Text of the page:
In April 2021, WasteAid launched a new EU-funded project to improve climate resilience in The Gambia, which will be overseen by our newly appointed Project Coordinator, Ingrid Henrys.
Working in partnership with Kanifing Municipal Council and Women’s Initiative The Gambia, WasteAid will be creating a new food waste collection service at local markets, and training women gardeners to transform it into compost, biochar and charcoal briquettes.
Welcome to the WasteAid team Ingrid! Please could you tell us, how did your path lead you to working with WasteAid in the Gambia?
Thank you! In coming to The Gambia, I made a strong decision to not do any work that wouldn’t be aligned with my consciousness and the values that are really meaningful for me. When I arrived, I was concerned about how solid waste is managed in Banjul, and the facts that some gardeners I have met outside of the capital don’t make or use compost. They argue that their soil is good enough, as everything grows there. But some of them rely on chemical products for fertilising and for pest management.
Furthermore, I really wanted to work with women. I came across this opening with WasteAid, and I thought that it was exactly the kind of project in which I would want to work and the kind of organisation I would like to be part of.
WasteAid’s EU-funded project has a strong element of working with women gardeners. Can you describe the benefits you think this project will bring to them?
I think that, with this project, the women gardeners will truly feel and see the value of their work. They are the main fresh food producers in the city and providers to the local markets. They rely on chemical fertilisers that can be expensive and still their yields are not improving.
Gardening is about closing a loop, we take nutrients from the soil when we harvest, so we must return good quality nutrients to it if we want it to keep offering good quality products. The women will learn methods that will allow them to improve the quality of their soils without having to buy chemical products.
With time, their products will be of better quality. Also by learning those techniques, they will be able to create new sources of income if they want, by selling compost, briquettes, or biochar.
The United Nations Climate Change Conference (COP26) is taking place later this year. How is climate change impacting on women gardeners in The Gambia and how will this project make a difference?
One of the main impacts of climate change that I could observe in The Gambia, is the modification of the rainy season. The rains come later than before, delaying and shortening the season. Also, I believe that the rains are pouring stronger, causing floods and damaging some crops. As the dry seasons get longer, the women gardeners have more difficulty in guaranteeing their produce as they don’t have big water storage facilities. With this project they will be able to improve the water retention capacity of the soil, especially with the use of biochar; they will also improve the nutrient content of the soil with compost.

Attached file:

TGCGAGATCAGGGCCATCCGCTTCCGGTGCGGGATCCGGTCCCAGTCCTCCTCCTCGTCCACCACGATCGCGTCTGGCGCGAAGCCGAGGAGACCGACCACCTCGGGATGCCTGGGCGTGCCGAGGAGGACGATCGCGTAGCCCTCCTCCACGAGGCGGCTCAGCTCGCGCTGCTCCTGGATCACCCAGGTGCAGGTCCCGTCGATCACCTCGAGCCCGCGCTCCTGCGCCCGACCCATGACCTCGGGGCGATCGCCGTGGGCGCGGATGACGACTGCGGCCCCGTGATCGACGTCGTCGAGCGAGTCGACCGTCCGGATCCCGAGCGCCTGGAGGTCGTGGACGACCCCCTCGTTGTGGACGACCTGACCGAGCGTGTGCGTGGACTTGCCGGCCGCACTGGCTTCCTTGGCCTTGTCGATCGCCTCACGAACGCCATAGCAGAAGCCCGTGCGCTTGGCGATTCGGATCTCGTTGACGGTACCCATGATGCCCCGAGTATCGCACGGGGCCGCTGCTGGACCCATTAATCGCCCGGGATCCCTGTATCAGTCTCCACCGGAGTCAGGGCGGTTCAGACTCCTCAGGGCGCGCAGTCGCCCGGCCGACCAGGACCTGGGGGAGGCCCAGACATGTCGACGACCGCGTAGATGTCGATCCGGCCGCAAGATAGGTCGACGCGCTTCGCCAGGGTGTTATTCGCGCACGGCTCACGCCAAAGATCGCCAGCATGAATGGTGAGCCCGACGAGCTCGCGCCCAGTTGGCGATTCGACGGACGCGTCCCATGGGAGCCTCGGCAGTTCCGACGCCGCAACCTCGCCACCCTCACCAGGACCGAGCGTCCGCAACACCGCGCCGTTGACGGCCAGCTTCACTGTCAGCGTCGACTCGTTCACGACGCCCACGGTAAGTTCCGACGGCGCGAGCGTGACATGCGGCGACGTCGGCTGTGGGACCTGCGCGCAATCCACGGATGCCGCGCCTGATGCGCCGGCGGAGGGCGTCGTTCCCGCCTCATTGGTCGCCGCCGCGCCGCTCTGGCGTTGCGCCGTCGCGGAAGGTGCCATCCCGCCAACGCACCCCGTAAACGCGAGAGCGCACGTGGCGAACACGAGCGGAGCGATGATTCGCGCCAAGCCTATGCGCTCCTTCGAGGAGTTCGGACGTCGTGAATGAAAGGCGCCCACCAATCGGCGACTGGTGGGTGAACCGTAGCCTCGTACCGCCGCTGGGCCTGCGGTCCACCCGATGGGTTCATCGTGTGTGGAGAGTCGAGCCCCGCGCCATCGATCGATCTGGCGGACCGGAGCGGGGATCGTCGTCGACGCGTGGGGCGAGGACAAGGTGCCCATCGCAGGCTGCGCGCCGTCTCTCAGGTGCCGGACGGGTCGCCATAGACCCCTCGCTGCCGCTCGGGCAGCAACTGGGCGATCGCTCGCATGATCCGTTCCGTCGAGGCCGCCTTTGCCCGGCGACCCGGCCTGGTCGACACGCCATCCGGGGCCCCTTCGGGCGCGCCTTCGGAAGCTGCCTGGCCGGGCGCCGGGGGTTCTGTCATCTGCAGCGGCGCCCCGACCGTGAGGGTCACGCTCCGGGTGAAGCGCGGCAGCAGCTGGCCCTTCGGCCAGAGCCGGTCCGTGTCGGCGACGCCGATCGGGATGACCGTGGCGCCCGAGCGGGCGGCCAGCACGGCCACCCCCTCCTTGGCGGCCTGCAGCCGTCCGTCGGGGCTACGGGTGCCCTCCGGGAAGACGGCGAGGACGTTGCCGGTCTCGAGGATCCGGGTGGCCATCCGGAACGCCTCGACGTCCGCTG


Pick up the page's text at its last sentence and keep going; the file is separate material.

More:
Also, sometimes they apply peanut shells directly on the ground. Those shells attract termites and they can also compete with the crops for nitrogen. By converting them into biochar, they can be of a better use. The application of biochar will improve the general quality of the soil for years, enhancing the yield and quality of the crops.
Charcoal briquettes made from woody waste are an effective substitute for forest timber. What are the main barriers to uptake and how could these be overcome?
People can be reticent to the use of a « new » product and can tend to stick to their old habits until they see the benefits of the new product. Also, we need to make sure that the briquettes are sold at an equal or lower price than the charcoal made from forest wood.
It will also be necessary to train people on how to use the briquettes, and to train resellers, so they can make a good advertisements for the product and encourage their customers to buy it.
We will need to do demonstrations of the use of the briquettes and to have public figures advertising the use of them and adopting them for their own use. With this, the general public will be more likely to accept the product. And all this will need to go hand to hand with sensitisation on the impact of deforestation for charcoal production and why briquettes are a good alternative.
Your background includes conservation and permaculture. What do you see as the main links between these and waste management?
Biodiversity and environmental conservation, and permaculture, all aim at allowing us, human beings, to live in harmony with nature. We want to work with nature and not against it. If we want to really be conscious of our acts, and to make decisions bearing in mind the seven generations to come after us, like indigenous tribes of North America do, we must consider carefully how we manage our waste. And by managing waste, we also think about waste production.
The more waste produced and poorly managed, greater the negative impacts on our environment and the biodiversity surrounding us, that we are a part of. In permaculture, we consider that a pollution is a resource waiting to be used, and when designing we want the elements used to fulfil several functions. We also apply ourselves to mimic nature. In a well-balanced ecosystem such as a forest, there is no waste per se, everything is reused or transformed.
Proper waste management can allow us to do the same.
This 12 month project will take place within Kanifing Municipality, the most populous region of The Gambia. It is funded by the EU GCCA+ programme.